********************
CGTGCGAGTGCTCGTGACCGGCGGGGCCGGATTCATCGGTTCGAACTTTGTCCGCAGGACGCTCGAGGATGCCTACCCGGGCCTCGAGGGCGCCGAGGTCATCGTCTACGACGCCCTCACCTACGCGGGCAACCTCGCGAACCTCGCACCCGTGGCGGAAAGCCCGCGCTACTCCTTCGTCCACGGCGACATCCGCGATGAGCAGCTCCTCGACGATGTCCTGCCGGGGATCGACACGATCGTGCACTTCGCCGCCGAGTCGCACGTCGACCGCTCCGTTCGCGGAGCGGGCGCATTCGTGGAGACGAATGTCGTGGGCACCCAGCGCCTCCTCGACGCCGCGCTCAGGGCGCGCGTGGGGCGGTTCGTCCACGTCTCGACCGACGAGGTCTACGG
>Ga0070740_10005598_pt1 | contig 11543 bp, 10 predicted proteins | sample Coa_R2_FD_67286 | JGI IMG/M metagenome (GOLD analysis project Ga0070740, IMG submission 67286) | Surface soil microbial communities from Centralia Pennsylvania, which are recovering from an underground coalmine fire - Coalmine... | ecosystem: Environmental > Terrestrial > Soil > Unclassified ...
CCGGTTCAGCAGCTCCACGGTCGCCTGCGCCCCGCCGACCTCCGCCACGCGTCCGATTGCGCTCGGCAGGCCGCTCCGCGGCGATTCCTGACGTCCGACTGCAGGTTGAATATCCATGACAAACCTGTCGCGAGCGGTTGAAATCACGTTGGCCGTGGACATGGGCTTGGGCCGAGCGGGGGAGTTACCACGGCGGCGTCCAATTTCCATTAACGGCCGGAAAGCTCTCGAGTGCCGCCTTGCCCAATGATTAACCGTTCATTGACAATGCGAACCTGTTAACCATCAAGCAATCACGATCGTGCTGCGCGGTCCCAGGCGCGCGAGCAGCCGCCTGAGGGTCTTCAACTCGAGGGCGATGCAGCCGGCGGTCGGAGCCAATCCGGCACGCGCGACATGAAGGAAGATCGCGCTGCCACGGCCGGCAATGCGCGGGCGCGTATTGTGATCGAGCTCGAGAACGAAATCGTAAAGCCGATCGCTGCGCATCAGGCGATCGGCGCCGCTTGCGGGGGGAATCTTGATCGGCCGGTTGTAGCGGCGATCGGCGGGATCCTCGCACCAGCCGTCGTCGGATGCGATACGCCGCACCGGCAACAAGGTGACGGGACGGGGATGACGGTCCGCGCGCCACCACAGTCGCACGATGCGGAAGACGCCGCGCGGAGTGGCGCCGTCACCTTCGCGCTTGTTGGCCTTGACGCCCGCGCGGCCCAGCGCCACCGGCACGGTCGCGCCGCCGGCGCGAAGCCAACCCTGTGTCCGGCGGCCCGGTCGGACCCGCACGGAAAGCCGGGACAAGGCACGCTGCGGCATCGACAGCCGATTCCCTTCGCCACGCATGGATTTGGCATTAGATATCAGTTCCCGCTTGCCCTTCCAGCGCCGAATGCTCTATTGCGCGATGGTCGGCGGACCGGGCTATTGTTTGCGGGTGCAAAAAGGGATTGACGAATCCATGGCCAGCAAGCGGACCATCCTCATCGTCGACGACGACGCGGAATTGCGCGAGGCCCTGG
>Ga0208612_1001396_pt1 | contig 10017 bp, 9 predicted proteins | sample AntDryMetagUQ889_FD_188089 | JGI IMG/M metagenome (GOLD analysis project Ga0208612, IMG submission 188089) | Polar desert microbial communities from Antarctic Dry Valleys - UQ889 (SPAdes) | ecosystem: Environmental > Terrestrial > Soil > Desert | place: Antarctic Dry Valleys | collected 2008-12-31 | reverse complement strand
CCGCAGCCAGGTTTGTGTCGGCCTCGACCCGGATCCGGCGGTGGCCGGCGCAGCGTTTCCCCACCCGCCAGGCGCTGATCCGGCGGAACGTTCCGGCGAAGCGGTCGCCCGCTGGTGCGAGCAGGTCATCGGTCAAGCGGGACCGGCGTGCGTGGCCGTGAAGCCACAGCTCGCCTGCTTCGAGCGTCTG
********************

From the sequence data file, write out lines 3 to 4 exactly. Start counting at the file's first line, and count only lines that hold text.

CCGGTTCAGCAGCTCCACGGTCGCCTGCGCCCCGCCGACCTCCGCCACGCGTCCGATTGCGCTCGGCAGGCCGCTCCGCGGCGATTCCTGACGTCCGACTGCAGGTTGAATATCCATGACAAACCTGTCGCGAGCGGTTGAAATCACGTTGGCCGTGGACATGGGCTTGGGCCGAGCGGGGGAGTTACCACGGCGGCGTCCAATTTCCATTAACGGCCGGAAAGCTCTCGAGTGCCGCCTTGCCCAATGATTAACCGTTCATTGACAATGCGAACCTGTTAACCATCAAGCAATCACGATCGTGCTGCGCGGTCCCAGGCGCGCGAGCAGCCGCCTGAGGGTCTTCAACTCGAGGGCGATGCAGCCGGCGGTCGGAGCCAATCCGGCACGCGCGACATGAAGGAAGATCGCGCTGCCACGGCCGGCAATGCGCGGGCGCGTATTGTGATCGAGCTCGAGAACGAAATCGTAAAGCCGATCGCTGCGCATCAGGCGATCGGCGCCGCTTGCGGGGGGAATCTTGATCGGCCGGTTGTAGCGGCGATCGGCGGGATCCTCGCACCAGCCGTCGTCGGATGCGATACGCCGCACCGGCAACAAGGTGACGGGACGGGGATGACGGTCCGCGCGCCACCACAGTCGCACGATGCGGAAGACGCCGCGCGGAGTGGCGCCGTCACCTTCGCGCTTGTTGGCCTTGACGCCCGCGCGGCCCAGCGCCACCGGCACGGTCGCGCCGCCGGCGCGAAGCCAACCCTGTGTCCGGCGGCCCGGTCGGACCCGCACGGAAAGCCGGGACAAGGCACGCTGCGGCATCGACAGCCGATTCCCTTCGCCACGCATGGATTTGGCATTAGATATCAGTTCCCGCTTGCCCTTCCAGCGCCGAATGCTCTATTGCGCGATGGTCGGCGGACCGGGCTATTGTTTGCGGGTGCAAAAAGGGATTGACGAATCCATGGCCAGCAAGCGGACCATCCTCATCGTCGACGACGACGCGGAATTGCGCGAGGCCCTGG
>Ga0208612_1001396_pt1 | contig 10017 bp, 9 predicted proteins | sample AntDryMetagUQ889_FD_188089 | JGI IMG/M metagenome (GOLD analysis project Ga0208612, IMG submission 188089) | Polar desert microbial communities from Antarctic Dry Valleys - UQ889 (SPAdes) | ecosystem: Environmental > Terrestrial > Soil > Desert | place: Antarctic Dry Valleys | collected 2008-12-31 | reverse complement strand